Foucault’s notion of dispositive—the discourses, institutions, laws, and scientific findings that, through various means of distribution (e.g., media texts, policies, education curricula), act as an apparatus that constructs and supports normative ideals—provides a generative analytic tool for this task. The analysis suggests that the ways girls learn to understand their social worlds is a collective process of discipline that places mechanisms of social control within each individual. This process involves the homogenisation and marginalisation of the immigrant population and is circular in nature in that the girls strengthen and maintain the power of existing culturalist knowledge that works negatively on them. The paper concludes with a consideration of how this situation might be challenged. © 2014, Springer Science+Business Media Dordrecht.

Author Keywords
Culturalist discourses; Dispositive; Foucault; Gender; Perceived cultural distance; Second generation immigrant girls

Llewellyn, A.
Problematising the pursuit of progress in mathematics education
(2015) Educational Studies in Mathematics, 16 p. Article in Press.

DOI: 10.1007/s10649-015-9645-8

In this article, I use a Foucauldian poststructural analysis to examine productions of progress within key discursive spaces of mathematics education. These sites of production are educational policy, mathematics education research and case studies of primary school student-teachers in England. From my analysis, I show how progress governs what is possible in the classroom, as they become constructed around a measurable, linear temporality assumed in educational policy. This encourages comparison to and pursuit of the “normal” mathematical child, which in educational policy is produced as a functional automaton, whilst for much of mathematics education research is produced as the cognitive “natural” child. These over sanitised constructions result in confusion for student-teachers who struggle to take these impossible discourses on board. © 2015 Springer Science+Business Media Dordrecht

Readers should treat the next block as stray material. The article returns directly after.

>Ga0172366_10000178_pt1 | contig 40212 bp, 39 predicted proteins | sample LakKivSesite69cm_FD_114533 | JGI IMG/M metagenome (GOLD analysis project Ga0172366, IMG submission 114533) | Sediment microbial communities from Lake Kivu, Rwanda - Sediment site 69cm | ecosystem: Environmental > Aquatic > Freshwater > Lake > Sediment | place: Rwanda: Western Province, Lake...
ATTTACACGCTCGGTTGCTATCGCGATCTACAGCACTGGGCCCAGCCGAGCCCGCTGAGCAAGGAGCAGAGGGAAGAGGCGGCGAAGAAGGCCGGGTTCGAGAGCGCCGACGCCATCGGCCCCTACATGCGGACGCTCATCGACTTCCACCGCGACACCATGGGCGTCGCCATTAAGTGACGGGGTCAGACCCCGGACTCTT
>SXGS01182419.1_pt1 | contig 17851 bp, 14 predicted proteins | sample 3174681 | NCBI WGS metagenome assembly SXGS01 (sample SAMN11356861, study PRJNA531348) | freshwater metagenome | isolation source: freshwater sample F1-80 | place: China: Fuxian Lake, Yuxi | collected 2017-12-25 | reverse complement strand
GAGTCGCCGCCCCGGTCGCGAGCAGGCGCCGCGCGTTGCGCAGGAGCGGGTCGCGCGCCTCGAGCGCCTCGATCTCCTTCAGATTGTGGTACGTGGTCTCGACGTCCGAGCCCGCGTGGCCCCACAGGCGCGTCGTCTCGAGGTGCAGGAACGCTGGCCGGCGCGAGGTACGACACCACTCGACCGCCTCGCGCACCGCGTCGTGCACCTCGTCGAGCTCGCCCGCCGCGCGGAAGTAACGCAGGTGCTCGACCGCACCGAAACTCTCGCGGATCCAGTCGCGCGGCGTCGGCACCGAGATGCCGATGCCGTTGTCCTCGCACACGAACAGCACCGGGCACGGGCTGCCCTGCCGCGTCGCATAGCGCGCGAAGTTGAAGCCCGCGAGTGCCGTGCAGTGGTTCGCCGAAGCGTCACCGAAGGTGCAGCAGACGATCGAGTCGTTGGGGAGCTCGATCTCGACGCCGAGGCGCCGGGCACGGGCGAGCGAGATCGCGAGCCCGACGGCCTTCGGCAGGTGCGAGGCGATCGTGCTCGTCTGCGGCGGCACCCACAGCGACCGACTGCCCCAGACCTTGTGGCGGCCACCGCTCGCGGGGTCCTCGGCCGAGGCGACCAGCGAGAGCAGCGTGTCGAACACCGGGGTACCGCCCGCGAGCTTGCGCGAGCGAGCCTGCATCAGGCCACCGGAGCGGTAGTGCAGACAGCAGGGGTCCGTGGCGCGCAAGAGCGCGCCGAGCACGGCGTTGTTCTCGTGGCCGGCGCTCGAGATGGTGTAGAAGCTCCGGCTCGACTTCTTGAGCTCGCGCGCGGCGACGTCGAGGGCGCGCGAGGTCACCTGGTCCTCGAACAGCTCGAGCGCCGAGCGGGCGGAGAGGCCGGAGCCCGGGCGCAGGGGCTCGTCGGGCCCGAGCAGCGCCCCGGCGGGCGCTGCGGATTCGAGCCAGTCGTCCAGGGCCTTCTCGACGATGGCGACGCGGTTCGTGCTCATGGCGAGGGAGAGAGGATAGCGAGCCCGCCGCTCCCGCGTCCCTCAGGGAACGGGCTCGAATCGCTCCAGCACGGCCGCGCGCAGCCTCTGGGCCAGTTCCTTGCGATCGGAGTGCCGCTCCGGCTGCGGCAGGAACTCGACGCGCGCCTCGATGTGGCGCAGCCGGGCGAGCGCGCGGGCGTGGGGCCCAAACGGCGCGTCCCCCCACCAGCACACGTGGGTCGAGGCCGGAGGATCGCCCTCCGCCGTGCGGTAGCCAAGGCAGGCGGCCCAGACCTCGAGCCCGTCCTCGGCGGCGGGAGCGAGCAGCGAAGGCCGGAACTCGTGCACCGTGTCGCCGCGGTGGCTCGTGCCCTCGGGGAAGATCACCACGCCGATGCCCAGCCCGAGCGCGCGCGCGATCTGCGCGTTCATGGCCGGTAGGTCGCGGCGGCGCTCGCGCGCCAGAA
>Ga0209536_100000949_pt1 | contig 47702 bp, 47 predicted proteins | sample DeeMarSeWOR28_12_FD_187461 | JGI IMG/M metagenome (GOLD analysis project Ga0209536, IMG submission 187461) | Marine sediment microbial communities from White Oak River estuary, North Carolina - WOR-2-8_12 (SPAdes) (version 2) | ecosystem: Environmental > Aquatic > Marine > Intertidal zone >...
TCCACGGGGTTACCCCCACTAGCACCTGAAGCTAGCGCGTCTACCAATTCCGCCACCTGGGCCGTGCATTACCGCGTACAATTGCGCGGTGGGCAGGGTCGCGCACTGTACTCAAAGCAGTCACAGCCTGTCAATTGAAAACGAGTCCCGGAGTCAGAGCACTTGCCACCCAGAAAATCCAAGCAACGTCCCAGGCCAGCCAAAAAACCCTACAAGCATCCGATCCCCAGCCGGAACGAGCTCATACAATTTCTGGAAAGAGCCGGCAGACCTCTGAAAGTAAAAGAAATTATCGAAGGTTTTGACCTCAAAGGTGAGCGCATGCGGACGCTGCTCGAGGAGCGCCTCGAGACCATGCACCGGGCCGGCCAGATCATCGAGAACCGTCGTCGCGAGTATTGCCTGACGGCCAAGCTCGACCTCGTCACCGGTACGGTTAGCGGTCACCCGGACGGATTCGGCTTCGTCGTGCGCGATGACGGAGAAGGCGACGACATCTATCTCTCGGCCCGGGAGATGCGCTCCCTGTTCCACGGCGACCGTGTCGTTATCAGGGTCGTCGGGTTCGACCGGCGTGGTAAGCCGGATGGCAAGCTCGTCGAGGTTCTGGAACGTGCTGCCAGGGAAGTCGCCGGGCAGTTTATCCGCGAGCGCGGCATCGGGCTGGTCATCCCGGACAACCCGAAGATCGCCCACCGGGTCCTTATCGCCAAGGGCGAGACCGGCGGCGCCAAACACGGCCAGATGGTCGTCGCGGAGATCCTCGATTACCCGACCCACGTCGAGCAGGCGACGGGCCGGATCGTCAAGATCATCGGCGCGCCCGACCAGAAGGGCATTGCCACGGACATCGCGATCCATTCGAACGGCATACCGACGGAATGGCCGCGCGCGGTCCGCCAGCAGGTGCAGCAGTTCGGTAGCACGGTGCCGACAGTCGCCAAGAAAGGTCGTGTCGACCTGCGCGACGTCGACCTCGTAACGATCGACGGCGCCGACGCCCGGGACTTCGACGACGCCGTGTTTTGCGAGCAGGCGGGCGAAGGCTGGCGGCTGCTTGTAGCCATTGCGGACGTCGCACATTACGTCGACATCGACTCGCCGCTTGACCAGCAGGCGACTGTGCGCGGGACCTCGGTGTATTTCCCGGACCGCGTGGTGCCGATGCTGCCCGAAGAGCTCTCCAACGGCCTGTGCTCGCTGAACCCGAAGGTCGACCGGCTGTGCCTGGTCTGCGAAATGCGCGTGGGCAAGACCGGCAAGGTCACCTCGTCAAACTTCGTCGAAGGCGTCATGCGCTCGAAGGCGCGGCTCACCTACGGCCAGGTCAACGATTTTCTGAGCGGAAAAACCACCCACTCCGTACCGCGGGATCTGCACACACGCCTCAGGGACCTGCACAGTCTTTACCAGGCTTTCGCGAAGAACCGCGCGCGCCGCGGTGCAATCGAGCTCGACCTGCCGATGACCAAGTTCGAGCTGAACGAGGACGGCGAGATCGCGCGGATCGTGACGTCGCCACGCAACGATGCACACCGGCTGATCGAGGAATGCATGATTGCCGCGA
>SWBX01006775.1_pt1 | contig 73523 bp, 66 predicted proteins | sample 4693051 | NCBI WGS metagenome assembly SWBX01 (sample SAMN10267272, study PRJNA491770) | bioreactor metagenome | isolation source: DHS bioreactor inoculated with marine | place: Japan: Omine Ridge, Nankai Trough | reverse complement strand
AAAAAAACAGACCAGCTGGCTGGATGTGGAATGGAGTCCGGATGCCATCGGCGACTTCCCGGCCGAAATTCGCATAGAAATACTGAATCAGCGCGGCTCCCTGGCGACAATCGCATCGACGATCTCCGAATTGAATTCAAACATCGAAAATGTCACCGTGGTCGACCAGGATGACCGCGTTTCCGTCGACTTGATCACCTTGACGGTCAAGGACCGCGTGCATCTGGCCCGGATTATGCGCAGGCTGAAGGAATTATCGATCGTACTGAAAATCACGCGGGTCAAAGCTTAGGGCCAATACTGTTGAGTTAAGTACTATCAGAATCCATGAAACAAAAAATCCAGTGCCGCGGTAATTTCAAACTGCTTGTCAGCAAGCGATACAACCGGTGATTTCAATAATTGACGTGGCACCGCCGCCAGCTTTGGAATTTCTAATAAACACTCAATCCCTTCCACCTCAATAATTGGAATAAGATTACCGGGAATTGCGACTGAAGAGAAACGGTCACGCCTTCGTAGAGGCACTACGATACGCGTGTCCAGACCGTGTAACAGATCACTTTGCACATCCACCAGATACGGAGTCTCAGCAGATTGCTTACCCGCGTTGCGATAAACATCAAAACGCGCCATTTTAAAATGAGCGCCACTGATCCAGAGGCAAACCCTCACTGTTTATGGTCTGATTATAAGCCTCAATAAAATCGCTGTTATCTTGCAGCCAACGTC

Author Keywords
Educational policy; Foucault; Governmentally; Mathematical child; Neoliberal; New labour; Progress

McCarthy, J.
Closing the casket: professionalism and care amongst funeral directors in the Republic of Ireland
(2015) Mortality, 17 p. Article in Press.

DOI: 10.1080/13576275.2015.1100160

In this article, the professional identity of funeral directors is explored through in-depth interview data. The article explores the experiences of funeral directors and ways in which they position themselves in relation to the ritual of the funeral, social and religious values and family structures. The intention is to scrutinise how funeral directors give validity and meaning to their role through various ideas of professionalism, as well as the tensions and contradictions that can arise at certain moments. Accordingly, it seeks to illustrate how funeral directors can contribute to the maintenance of certain normative practices, but also that they can be subjected to particular expectations and tensions in their everyday lives as a result. On this basis, it draws on the work of Michel Foucault to suggest that spaces of uncertainty can give rise to new possibilities in terms of how the role of funeral director is enacted, highlighting the fluid and incomplete nature of the professionalism that many of the participants of this study adhere to.

Author Keywords
death; funeral director; Ireland; professionalism